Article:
If you cannot budget the money, find another job

Dear Editor:

I have been reading about the problems with the city of Phoenix budget and what can be or will be done to correct the problems caused by poor city management. The answer is simple, raise or put taxes on something that is not taxed or has a low tax and the voters may not say too much and will most likely forget the increase when election time shows up. Most have a short memory due to trying to survive today.

Should I not have figured right and cannot pay my real estate taxes, I have to go to a bank and take out a loan for a short time. Or delay as long as I can to find the extra money. The politicians have an endless supply of money as it only takes a bill to be put on the governor’s/mayor’s desk, have it signed, and the problem is solved by a few strokes of a pen. We read about a tax only being applied for a period, then expires. If you believe that, what more can I say. Politicians will never let go of a tax that they can continue to spend year after year, and this is like money in the bank to them.

Why do the politicians have a car allowance from the city? If need be, ride the bus or take a cab like others do, then deduct it from your income tax. Phoenix builds a nice park on Pecos then wants to shut it down due to lack of money, but what happened to the money budgeted for the park? Yes, there has to be an operations budget. No one has said a word about that.

I can see the Indian casinos from where I live, and as I look at those money pits I wonder where the money has gone that the Indians pay in taxes to the state of Arizona and I hope Phoenix is in that pot. I have not heard a word about a raise in their taxes, not one word that I know of. That is free money for Arizona and can be raised to infinity, as the Indians will only cut down on the payouts to those hoping to hit it big.

All I read about is the city or the state will have to cut back on police or fire personnel, which is a scare tactic, as everyone knows with conditions in Phoenix, the city needs every officer/fireman that can be put on the street. Lack of manpower in the police department means only one thing, one-man cars, and this leaves the lone officer just about on his own on handling assignments and we all know the results of what can happen to a lone officer. It boils down that money is more important than a police officer’s life. It is like the military, the officer is expendable, as a replacement can always be hired and at less money since it takes time to go through the pay increases, if they are given. If you cannot budget the money, then find another job. Carwash is always looking for help.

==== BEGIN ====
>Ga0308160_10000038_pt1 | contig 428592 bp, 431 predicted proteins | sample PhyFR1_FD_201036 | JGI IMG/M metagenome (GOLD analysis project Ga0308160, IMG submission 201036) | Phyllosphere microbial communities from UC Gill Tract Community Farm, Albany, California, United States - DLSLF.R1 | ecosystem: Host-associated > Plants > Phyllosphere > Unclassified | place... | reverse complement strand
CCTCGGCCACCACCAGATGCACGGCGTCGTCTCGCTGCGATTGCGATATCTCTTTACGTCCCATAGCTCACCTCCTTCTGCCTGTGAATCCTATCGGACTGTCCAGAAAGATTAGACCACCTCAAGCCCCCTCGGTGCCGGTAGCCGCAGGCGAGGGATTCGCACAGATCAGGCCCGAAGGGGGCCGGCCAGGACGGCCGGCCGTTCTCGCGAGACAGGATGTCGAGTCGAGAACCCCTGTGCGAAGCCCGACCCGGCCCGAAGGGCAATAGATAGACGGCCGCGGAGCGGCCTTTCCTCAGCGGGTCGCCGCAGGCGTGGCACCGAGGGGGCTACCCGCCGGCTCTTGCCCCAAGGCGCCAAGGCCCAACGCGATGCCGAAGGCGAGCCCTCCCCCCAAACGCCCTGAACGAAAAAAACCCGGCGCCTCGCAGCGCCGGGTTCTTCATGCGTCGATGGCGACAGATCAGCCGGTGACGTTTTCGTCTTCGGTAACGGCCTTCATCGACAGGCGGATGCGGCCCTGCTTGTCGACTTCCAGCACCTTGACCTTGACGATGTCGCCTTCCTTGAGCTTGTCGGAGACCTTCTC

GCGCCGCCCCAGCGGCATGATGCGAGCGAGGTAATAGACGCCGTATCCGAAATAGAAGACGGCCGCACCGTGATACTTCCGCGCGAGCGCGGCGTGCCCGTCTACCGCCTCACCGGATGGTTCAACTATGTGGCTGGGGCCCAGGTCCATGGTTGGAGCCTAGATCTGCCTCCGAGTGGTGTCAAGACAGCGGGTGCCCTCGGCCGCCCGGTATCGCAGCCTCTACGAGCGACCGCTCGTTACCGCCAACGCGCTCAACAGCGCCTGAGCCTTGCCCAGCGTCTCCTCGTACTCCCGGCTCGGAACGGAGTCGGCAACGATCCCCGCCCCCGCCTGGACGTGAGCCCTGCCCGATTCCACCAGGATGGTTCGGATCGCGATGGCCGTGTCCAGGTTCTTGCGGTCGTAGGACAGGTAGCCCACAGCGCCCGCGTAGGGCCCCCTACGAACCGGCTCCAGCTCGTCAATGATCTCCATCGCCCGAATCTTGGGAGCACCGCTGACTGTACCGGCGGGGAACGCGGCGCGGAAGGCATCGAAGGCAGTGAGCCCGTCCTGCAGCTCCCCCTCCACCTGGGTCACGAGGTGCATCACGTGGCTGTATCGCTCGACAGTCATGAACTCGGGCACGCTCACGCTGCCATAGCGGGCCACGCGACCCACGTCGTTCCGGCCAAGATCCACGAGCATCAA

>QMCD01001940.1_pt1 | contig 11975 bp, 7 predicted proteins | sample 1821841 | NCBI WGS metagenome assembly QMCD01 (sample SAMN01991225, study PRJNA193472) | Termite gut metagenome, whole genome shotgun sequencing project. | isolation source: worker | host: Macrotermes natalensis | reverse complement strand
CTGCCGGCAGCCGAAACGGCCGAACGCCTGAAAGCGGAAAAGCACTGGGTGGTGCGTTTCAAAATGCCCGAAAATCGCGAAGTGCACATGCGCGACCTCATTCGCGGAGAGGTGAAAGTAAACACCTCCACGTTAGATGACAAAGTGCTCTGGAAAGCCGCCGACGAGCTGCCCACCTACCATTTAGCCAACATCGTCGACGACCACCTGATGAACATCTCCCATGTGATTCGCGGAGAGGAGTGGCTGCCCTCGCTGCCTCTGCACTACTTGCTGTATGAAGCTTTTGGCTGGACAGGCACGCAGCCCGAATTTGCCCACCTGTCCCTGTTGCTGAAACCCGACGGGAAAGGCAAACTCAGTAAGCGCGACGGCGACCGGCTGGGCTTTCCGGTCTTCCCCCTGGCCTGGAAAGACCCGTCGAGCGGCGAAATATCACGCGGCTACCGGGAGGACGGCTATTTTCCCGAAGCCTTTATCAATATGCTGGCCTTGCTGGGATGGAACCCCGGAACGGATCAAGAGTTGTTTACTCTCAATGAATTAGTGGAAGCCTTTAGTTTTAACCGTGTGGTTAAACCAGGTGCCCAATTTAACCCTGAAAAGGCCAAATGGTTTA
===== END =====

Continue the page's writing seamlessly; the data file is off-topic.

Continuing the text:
I hope the politicians sleep good at night, if they can.

John W. Sonley


Excellent story on Loop 202

Dear Editor:

I just wanted to share my approval of Robert Oppermann’s article: “Air pollution a concern for critics of Loop 202” (AFN Feb. 17).

What specifically pleased me about his article were the details he included about the air pollution study. I was an indoor air quality consultant in the Valley for three years (ending last summer) and participated in almost every Arizona Air Quality Council meeting (quarterly, in the Chase tower) during that time. The details that Oppermann wrote about were common topics in presentations given at those meetings. It was great to see such important and well researched information appear in an AFN article.

Maricopa County has been under a lot of pressure due to Clean Air Act violations for the last several years, and there are strict restrictions on many controllable sources of pollution in place. But the big one is also the most difficult to mitigate: Vehicle pollutants. Although the study cited in Oppermann’s article mentioned that the worst particulate exposure is within 500m of major roadways, we all are familiar with the “brown cloud” and know that particulates can build up and travel much farther than that. And ozone is even worse; reaching peak levels in the Mesa area, far east of the emissions source. So far Ahwatukee has been mostly shielded by these particulates due to South Mountain. I wouldn’t blame anyone for being concerned over what a southern extension of the Loop 202 would do for Ahwatukee air quality, and it’s a reasonable argument against placing a freeway in our area.

Anyway, I’m glad that you have Robert Oppermann interning with the AFN, and look forward to his future coverage of interesting topics.

Erik Nelson

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